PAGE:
Minister of Agriculture Leslie Miller says local egg producers should be protected from competition by foreign egg producers.
According to press reports (Tribune Business, Thursday, March 9, 2006) he has "moved to prohibit the importation of foreign eggs, and yesterday warned that tariffs will be imposed on any Bahamian company failing to comply" with the import ban.
This debate over tariffs has raged for centuries, but when John Stuart Mill wrote his Principles of Political Economy in the mid 1800s and said, "It cannot be expected that individuals should, at their own risk, or rather to their certain loss, introduce a new manufacture…" it provided support for the protectionist argument.
It is reported that Mill retracted these sentiments in later editions of his book, but the damage had already been done. When according to Douglas Irwin, "Mill saw how U.S., Canadian and Australian protectionists had used his work to justify higher tariffs on imports", he changed his tune. (Against the Tide: An Intellectual History of Free Trade.)
Tariffs are a tax alternative to other forms of taxation such as income tax. In most instances in The Bahamas tariffs are not meant to control or limit trade.
Checking egg prices and selection at a local grocery store revealed the following:
Rainbow Farms Large $1.50 per dozen
Rainbow Farms Extra Large $1.55 per dozen
Egg-Land’s Best $3.09 per dozen
Organic Extra Large $5.99 per dozen
It is obvious that price is not why people buy the foreign eggs, when locally produced eggs are roughly half the price.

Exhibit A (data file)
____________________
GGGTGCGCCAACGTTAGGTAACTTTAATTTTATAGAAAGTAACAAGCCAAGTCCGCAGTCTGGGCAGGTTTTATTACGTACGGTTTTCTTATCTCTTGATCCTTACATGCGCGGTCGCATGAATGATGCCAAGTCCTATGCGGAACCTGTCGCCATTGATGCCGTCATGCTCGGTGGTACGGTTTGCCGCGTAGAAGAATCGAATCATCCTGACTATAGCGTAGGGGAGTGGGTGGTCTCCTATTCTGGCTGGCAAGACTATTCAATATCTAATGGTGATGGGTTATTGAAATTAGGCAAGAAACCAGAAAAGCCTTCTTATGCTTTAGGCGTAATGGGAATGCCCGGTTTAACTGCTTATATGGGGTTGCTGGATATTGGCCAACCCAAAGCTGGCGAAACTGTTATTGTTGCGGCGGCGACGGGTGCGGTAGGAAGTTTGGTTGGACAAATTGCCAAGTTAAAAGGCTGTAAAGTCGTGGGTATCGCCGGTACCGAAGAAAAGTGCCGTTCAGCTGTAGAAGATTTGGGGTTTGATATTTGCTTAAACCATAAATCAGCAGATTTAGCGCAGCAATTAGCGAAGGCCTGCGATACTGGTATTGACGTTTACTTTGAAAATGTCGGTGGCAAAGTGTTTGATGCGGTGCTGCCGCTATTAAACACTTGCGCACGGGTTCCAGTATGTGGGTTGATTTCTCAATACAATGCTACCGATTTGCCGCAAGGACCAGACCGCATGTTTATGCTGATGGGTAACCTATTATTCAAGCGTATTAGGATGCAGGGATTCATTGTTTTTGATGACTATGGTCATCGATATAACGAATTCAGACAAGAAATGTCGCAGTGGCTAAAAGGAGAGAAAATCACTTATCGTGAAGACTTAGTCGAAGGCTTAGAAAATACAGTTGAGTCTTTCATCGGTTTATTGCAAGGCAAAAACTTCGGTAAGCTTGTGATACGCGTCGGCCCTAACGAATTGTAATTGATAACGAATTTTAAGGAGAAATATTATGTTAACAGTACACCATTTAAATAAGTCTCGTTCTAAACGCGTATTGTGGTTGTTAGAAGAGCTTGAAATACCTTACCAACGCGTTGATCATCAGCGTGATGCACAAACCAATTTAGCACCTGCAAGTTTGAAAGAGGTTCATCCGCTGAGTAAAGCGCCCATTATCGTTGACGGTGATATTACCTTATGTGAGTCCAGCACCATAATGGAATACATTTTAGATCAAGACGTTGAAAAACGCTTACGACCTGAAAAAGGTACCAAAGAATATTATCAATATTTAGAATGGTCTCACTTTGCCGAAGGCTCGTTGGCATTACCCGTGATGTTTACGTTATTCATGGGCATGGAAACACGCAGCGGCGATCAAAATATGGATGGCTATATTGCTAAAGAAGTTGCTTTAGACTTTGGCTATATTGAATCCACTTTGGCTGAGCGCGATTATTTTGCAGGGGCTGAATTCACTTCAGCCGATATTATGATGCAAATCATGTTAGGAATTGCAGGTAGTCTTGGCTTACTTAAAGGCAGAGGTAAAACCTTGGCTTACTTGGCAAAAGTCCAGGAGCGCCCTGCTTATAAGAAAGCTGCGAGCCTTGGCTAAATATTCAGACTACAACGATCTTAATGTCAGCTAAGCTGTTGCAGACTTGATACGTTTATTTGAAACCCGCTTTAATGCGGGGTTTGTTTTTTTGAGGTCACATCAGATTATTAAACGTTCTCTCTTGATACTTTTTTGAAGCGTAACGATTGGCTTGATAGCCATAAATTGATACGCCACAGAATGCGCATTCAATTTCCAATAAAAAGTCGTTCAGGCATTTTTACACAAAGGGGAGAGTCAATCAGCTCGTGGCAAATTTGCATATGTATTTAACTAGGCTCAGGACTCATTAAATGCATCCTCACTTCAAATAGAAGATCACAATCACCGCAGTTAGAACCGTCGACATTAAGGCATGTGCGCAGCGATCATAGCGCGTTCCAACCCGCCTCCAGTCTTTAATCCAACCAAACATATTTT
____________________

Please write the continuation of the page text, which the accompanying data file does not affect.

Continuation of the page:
Based on this information increased tariffs are not likely to make people shift from buying the eggs they prefer…they would still not buy the eggs the Ministry of Agriculture wants them to. Consumers make decisions to suit their personal needs and desires, not those of government, which explains why government planning usually fails to meet the stated intentions.
Then the power of government will be applied even further…as already threatened…and imported eggs will be banned. And as with previous bans on agricultural products, the imported eggs will find their way into the country through ‘illegitimate’ businesses where they will be stored in less than ideal circumstances, creating a possible health problem.
The effort of local egg producers should be applauded. They have taken personal risk to develop their businesses. Not all people are born with this entrepreneurial spirit, but the answer to their sales decline is not to use the power of the government to force Bahamians to buy their product.
It might take a little more effort, but the local producers need to educate consumers about their product and the benefits of buying from them. They should also consider surveying potential customers in the local grocery stores to see why they do not buy the homegrown product. They might find that something as simple as packaging has an impact on their sales.
It is interesting that bureaucrats believe they know best what eggs everyone should buy, but to allow any government minister the power to apply tariffs or import bans at the stroke of a pen is dangerous, no matter how well intentioned.
Dr. Milton Friedman said it best: Concentrated power is not rendered harmless by the good intentions of those who create it.
If the Ministry of Agriculture is allowed to enforce this policy, more businessmen can then seek protection from competitive imports. But just as it would be unconstructive to prevent Bahamians from buying and importing what they wish of other products – like food, clothes, furniture, appliances, cars etc – the egg industry should not be exempted from competition.
In his recent book titled Free Trade Today, Jagdish Bhagwati noted that trying to correct market failure with government intervention only makes matters worse. Hopefully cooler heads will prevail and the coercive force of government will not be implemented and the egg industry will resolve their issues on their own.
The Nassau Institute
March 12, 2006.
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